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U.S. defense budget will decline around 20% in coming years.

Secretary of Defense Robert Gates

The U.S. defense budget will likely decline somewhat in coming years, although it is not clear exactly when or by how much, a top Pentagon official told an investor conference on Thursday.

Defense Secretary Robert Gates is pushing the military services to find $100 billion in savings from overhead over the next five years to plow back into troop costs and weapons programs, while keeping the overall Pentagon budget growing at about 1 percent a year.

Marine Corps General James Cartwright, vice chairman of the Joint Chiefs of Staff, said those savings could come under attack from other parts of the government, given the current unprecedented economic crisis and high U.S. debt.

“I think some of that will migrate out,” Cartwright told reporters after a conference hosted by Credit Suisse and Aviation Week, a trade publication. He said he had “zero” confidence that the Pentagon would be able to keep the full $100 billion in savings.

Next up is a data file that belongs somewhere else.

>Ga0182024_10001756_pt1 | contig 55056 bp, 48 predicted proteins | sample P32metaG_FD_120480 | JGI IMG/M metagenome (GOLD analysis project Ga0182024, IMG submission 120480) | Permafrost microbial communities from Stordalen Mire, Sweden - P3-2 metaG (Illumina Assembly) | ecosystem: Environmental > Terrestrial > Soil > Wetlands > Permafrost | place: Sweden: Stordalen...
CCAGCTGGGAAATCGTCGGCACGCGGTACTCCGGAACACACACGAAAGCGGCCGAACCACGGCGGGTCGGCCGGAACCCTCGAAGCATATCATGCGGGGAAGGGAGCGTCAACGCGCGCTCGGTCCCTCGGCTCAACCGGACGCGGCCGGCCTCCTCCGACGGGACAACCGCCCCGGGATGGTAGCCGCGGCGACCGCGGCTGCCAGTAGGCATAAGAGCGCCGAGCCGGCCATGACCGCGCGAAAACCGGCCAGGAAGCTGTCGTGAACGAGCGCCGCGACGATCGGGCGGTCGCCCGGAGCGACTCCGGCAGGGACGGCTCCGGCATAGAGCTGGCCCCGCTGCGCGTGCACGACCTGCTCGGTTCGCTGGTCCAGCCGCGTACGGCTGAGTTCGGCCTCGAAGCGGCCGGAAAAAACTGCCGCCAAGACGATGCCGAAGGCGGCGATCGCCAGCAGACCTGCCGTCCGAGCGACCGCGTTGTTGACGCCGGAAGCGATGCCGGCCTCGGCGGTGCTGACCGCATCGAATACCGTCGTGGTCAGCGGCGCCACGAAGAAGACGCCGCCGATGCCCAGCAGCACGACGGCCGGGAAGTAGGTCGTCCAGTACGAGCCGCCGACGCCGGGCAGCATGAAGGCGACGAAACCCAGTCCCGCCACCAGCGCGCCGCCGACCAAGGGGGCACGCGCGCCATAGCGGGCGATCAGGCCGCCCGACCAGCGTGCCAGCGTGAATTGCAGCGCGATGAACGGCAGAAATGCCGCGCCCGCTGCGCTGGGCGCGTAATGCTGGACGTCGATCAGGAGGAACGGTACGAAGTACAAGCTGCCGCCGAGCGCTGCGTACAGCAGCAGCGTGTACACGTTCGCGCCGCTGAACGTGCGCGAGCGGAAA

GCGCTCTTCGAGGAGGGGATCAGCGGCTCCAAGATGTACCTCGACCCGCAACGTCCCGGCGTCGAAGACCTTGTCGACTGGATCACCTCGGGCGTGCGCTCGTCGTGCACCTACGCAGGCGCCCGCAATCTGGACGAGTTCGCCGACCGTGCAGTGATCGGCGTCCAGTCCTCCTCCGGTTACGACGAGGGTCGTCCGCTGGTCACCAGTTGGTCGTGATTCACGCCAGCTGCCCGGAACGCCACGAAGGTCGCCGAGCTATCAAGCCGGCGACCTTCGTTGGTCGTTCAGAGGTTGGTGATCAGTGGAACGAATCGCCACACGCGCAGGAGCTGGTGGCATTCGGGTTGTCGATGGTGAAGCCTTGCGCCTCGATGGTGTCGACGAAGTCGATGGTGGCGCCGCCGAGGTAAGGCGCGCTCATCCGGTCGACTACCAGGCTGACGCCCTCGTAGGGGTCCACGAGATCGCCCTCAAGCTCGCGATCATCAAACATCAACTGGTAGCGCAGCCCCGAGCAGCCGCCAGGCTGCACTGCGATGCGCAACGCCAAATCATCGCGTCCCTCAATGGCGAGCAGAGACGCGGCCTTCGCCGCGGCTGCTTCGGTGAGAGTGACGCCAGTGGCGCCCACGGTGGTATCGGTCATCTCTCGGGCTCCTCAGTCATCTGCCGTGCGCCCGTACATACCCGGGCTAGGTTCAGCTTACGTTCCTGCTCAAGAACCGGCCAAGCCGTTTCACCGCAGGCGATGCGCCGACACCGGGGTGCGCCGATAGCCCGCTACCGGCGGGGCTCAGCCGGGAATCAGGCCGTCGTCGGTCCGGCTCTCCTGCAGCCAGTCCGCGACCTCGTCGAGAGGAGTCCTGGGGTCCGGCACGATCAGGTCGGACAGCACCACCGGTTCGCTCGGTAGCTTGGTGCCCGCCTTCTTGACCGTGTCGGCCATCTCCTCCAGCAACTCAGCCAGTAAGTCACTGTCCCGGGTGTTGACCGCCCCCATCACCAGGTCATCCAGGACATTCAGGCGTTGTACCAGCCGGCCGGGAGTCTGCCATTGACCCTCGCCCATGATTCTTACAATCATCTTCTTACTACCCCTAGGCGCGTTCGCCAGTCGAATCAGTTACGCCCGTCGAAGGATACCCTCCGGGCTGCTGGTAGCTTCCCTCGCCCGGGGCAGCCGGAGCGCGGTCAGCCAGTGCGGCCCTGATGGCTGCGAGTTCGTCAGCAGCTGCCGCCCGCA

During the conference, Cartwright said past cycles had seen declines of 15 percent to 20 percent in U.S. defense spending, but he was not certain if the coming downturn would be on that scale, given the current high level of U.S. debt.

Cartwright told analysts and industry officials at the conference that the Pentagon needed to dramatically revamp the way it buys weapons given the rapid pace of change in information technology (IT) systems and technologies that could increasingly remove human beings from their operation.

“We’re an industrial organization trapped in an IT world,” Cartwright said, noting that major cultural changes were needed to allow the U.S. military to keep up with rapidly evolving threats that were also increasingly geographically diffused.

He said budget pressures would force the Pentagon to… READ MORE HERE.